Comedy Partners, and other entities behind the still-going-strong animated comedy show South Park, won big recently in the Eastern District of Wisconsin when they won a dismissal on fair use grounds. It is relatively rare for a copyright defendant to prevail on fair use at the motion to dismiss phase, before an answer is filed or discovery is taken. In this case, however, the court was able to take judicial notice of the plaintiff’s music video and the allegedly infringing South Park episode and found fair use without recourse to any other external evidence necessary.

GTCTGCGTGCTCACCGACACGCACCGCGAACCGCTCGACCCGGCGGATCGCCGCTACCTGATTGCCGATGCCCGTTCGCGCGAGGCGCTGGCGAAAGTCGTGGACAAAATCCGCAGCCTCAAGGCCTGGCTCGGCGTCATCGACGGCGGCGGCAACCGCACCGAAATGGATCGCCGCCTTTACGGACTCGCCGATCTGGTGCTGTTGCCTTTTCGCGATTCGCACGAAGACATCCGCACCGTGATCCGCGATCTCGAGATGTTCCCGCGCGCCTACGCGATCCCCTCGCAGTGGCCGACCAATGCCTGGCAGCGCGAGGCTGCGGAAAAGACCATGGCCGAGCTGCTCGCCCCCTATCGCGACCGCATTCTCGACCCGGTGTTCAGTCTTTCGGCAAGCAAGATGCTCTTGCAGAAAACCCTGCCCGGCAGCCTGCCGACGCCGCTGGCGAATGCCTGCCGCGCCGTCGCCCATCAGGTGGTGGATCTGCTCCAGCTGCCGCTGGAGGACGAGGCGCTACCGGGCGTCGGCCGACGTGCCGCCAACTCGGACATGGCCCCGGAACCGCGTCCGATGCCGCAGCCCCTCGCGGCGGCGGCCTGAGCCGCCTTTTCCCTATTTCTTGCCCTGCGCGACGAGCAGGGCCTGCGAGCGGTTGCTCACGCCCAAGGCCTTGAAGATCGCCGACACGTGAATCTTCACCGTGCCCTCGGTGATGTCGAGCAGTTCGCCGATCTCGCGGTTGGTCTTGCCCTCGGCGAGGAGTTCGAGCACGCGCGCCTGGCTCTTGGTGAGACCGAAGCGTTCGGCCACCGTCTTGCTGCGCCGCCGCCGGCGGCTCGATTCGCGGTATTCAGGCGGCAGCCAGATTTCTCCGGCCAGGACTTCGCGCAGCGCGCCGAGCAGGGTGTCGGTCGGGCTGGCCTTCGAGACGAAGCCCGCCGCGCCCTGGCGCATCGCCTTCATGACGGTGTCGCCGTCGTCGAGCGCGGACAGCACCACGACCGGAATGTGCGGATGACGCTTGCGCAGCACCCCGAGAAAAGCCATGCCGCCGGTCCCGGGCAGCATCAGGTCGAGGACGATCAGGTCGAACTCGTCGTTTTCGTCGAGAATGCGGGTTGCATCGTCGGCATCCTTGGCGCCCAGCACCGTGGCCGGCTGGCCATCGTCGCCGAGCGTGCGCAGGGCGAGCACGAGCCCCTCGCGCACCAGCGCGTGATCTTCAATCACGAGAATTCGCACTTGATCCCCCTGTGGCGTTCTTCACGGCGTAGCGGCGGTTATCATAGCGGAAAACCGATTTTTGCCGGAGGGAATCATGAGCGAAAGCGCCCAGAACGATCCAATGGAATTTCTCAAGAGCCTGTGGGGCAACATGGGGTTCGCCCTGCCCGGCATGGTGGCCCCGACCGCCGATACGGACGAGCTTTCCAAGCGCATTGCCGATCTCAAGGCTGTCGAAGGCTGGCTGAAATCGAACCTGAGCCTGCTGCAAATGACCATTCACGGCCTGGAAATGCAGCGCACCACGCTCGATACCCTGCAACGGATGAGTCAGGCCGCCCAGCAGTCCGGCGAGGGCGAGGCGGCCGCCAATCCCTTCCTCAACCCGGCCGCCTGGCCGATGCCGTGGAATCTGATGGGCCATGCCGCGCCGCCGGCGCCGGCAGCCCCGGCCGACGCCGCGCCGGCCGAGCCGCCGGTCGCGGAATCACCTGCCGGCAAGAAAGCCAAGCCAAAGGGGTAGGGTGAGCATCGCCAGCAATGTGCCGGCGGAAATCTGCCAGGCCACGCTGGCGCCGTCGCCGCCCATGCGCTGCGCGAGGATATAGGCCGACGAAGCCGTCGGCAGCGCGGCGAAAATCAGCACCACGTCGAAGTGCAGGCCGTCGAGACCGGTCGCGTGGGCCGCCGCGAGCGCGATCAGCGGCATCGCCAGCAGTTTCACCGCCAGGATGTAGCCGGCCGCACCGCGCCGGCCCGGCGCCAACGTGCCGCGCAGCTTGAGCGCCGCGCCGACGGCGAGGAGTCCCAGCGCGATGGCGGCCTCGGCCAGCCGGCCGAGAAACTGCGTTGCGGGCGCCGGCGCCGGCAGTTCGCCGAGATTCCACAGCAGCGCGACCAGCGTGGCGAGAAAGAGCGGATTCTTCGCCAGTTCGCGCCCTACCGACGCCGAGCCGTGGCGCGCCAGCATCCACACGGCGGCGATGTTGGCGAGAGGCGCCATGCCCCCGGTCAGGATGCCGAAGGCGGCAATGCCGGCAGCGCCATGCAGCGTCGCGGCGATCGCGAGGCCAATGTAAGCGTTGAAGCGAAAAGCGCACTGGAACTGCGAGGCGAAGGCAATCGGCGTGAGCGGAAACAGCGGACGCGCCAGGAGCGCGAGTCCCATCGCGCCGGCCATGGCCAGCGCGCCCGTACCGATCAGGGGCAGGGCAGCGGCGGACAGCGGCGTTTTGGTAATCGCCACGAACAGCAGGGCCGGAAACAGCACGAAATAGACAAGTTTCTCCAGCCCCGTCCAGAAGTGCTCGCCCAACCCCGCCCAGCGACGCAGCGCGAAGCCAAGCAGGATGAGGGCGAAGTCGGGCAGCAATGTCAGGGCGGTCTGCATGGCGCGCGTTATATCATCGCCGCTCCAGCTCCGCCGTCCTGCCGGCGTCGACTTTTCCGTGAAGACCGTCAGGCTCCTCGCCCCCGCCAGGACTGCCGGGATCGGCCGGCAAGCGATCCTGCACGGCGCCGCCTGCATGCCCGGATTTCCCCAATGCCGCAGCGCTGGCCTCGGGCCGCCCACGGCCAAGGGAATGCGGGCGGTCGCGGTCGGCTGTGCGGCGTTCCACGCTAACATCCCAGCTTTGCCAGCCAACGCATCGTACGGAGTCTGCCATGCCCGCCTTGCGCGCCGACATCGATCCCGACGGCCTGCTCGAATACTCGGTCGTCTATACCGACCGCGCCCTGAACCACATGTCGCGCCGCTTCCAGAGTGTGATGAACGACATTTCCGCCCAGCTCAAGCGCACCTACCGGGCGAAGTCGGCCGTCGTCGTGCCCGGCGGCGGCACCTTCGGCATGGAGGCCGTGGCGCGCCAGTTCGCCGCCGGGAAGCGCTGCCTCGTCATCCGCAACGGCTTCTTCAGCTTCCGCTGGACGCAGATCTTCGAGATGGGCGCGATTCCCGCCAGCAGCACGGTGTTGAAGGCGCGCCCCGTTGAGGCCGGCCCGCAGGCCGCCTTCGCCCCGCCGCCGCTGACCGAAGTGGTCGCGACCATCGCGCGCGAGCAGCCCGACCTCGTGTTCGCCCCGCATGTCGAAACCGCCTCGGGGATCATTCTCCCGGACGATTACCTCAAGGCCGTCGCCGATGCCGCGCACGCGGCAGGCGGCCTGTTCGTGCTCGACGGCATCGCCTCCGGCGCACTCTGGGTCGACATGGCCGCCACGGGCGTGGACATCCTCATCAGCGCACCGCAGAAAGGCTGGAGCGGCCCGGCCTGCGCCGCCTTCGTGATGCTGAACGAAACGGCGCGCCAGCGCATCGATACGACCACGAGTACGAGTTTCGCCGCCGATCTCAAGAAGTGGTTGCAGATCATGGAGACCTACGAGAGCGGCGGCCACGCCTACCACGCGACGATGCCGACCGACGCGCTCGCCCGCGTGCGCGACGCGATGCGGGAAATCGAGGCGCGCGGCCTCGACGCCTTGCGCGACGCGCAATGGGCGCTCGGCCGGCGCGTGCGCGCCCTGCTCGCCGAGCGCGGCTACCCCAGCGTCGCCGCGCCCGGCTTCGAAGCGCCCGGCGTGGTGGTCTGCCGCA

The case involves the music video for a song titled “What What (In the Butt).” As described by the court, “[t]he heart of the video features an adult African American male ensconced in a bright red, half-buttoned, silk shirt, dancing, grinning creepily at the camera, and repeatedly singing the same cryptic phrases: ‘I said, what what, in the butt’ and ‘you want to do it in my butt, in my butt.'” Not every day you read something like that in a judicial opinion, but when you do it almost invariably is in a copyright case. . . [Read more…]